not after folks who are here just because they're trying to figure out
how to feed their families. And that's what we've done. And what I've
also said is for young people who come here, brought here often times by
their parents. Had gone to school here, pledged allegiance to the flag.
Think of this as their country. Understand themselves as Americans in
every way except having papers. And we should make sure that we give
them a pathway to citizenship.


And that's what I've done administratively. Now, Governor Romney just
said, you know he wants to help those young people too, but during the
Republican primary, he said, "I will veto the DREAM Act", that would
allow these young people to have access." His main strategy during the
Republican primary was to say, "We're going to encourage
self-deportation." Making life so miserable on folks that they'll leave.
He called the Arizona law a model for the nation. Part of the Arizona
law said that law enforcement officers could stop folks because they
suspected maybe they looked like they might be undocumented workers and
check their papers.


You know what? If my daughter or yours looks to somebody like they're
not a citizen, I don't want -- I don't want to empower somebody like
that. So, we can fix this system in a comprehensive way. And when
Governor Romney says, the challenge is, "Well Obama didn't try." That's
not true. I have sat down with Democrats and Republicans at the
beginning of my term. And I said, let's fix this system. Including
Senators previously who had supported it on the Republican side. But
it's very hard for Republican's in Congress to support comprehensive
immigration reform, if their standard bearer has said that, this is not
something I'm interested in supporting.


CROWLEY: Let me get the governor in here, Mr. President. Let's speak to, if you could...


ROMNEY: Yes.


CROWLEY: ...the idea of self-deportation?


ROMNEY: No, let -- let -- let me go back and speak to the points that the president made and -- and -- and let's get them correct.


I did not say that the Arizona law was a model for the nation in that
aspect. I said that the E-Verify portion of the Arizona law, which is --
which is the portion of the law which says that employers could be able
to determine whether someone is here illegally or not illegally, that
that was a model for the nation. That's number one.


Number two, I asked the president a question I think Hispanics and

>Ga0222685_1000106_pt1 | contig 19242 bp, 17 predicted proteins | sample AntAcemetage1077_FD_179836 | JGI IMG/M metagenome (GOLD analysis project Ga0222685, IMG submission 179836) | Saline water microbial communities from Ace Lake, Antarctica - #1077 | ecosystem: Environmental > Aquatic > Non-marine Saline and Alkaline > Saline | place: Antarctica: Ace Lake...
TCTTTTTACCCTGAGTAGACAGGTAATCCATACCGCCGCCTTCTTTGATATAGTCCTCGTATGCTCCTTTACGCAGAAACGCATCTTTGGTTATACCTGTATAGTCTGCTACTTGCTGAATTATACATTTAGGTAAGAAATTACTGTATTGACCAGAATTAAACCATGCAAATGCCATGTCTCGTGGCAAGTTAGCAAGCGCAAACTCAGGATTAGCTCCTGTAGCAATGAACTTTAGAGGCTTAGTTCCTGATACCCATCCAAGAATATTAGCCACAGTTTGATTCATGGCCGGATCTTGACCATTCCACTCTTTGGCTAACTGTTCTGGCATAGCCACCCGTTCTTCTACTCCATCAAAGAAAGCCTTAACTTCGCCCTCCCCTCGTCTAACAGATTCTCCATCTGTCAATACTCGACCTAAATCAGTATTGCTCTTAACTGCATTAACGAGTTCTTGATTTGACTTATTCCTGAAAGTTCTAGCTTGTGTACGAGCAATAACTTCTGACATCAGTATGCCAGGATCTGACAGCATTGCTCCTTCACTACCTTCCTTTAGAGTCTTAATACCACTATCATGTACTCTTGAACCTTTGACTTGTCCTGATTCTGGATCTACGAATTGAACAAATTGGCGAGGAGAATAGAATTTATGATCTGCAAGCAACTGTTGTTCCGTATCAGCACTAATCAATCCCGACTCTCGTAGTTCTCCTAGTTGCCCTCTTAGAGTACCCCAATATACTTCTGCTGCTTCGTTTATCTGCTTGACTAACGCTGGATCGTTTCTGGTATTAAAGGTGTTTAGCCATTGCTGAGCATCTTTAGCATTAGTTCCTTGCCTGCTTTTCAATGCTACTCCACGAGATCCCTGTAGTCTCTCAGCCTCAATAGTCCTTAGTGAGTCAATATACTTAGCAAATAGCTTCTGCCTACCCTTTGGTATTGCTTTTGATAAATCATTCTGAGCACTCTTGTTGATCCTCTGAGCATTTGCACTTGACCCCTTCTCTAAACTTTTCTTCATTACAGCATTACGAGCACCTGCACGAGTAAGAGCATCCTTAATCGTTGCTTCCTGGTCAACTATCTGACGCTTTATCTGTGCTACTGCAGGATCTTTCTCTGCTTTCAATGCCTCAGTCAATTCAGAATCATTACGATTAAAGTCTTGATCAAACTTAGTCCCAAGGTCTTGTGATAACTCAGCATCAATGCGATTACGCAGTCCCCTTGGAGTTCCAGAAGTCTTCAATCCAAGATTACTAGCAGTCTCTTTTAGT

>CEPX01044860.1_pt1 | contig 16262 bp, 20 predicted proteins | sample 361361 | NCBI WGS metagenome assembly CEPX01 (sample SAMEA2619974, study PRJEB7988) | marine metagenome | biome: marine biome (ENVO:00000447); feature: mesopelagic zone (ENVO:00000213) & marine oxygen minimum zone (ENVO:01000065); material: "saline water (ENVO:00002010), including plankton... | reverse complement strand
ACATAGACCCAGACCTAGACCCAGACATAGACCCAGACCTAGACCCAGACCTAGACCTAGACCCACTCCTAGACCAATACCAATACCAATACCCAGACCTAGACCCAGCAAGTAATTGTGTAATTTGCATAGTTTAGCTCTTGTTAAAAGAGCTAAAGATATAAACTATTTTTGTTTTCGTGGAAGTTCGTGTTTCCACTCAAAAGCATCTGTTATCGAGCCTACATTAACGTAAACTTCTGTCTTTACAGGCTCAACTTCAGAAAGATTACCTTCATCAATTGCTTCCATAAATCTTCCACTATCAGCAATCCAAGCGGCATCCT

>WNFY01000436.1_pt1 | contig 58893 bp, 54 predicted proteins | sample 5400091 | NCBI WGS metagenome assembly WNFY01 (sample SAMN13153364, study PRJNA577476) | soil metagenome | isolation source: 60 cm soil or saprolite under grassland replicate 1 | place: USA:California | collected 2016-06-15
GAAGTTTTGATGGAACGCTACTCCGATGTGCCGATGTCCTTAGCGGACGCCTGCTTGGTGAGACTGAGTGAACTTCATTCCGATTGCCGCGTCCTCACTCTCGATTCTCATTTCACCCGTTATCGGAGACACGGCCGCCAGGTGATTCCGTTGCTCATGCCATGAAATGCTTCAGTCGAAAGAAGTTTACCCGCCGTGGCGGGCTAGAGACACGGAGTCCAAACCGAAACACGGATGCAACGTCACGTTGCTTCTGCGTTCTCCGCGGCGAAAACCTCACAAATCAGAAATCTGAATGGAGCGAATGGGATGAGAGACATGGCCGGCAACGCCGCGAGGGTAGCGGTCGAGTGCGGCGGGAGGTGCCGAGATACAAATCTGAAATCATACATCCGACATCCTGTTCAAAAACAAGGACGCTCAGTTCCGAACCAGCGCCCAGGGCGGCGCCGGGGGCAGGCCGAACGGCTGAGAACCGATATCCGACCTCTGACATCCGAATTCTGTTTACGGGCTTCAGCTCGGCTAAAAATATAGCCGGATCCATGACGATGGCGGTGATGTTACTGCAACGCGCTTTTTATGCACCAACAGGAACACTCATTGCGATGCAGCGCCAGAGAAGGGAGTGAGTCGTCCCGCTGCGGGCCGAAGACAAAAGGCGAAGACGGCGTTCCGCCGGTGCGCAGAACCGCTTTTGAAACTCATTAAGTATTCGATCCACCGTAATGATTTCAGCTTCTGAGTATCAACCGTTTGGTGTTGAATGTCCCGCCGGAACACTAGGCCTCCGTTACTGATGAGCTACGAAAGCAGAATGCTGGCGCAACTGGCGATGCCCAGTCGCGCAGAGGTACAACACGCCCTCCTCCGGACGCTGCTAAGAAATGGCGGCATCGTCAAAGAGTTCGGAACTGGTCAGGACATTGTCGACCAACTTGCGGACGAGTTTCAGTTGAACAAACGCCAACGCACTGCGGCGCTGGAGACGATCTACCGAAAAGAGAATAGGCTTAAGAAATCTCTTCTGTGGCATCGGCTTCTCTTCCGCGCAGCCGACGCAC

immigrants all over the nation have asked. He was asked this on
Univision the other day. Why, when you said you'd filed legislation in
your first year didn't you do it? And he didn't answer. He -- he doesn't
answer that question. He said the standard bearer wasn't for it.


I'm glad you thought I was a standard bearer four years ago, but I wasn't.


Four years ago you said in your first year you would file legislation.


In his first year, I was just getting -- licking my wounds from having
been beaten by John McCain, all right. I was not the standard bearer.


My -- my view is that this president should have honored his promise to do as he said.


OBAMA: I do want to make sure that -- I do want to make sure that we
just understand something. Governor Romney says he wasn't referring to
Arizona as a model for the nation. His top adviser on immigration is the
guy who designed the Arizona law, the entirety of it; not E-Verify, the
whole thing. That's his policy. And it's a bad policy. And it won't
help us grow.


Look, when we think about immigration, we have to understand there
are folks all around the world who still see America as the land of
promise. And they provide us energy and they provide us innovation and
they start companies like Intel and Google. And we want to encourage
that.


Now, we've got to make sure that we do it in a smart way and a
comprehensive way, and we make the legal system better. But when we make
this into a divisive political issue, and when we don't have bipartisan
support -- I can deliver, Governor, a whole bunch of Democrats to get
comprehensive immigration reform done, and we can't...


ROMNEY: I'll get it done. I'll get it done. First year...


OBAMA: ... we can't -- we have not seen Republicans serious about this issue at all. And it's time for them to get serious on it.


CROWLEY: Mr. President, let me move you on here please. Mr. President, (inaudible).


OBAMA: This used to be a bipartisan issue.



I think Governor Romney damaged his position even more with Hispanic voters, if that's possible. He rudely cut off Candy Crowley when she asked about his "self-deportation" promise, he referred to illegally present immigrants as "illegals" and he doubled down on the "no amnesty" commitment. His only effective argument was going after the President for not pursuing immigration reform sooner, but this only opened the door for the President to recite all of the immigration accomplishments he's had and reminding the public that he's had to do everything administratively because the Republican Party led by Mitt Romney is so anti-immigration.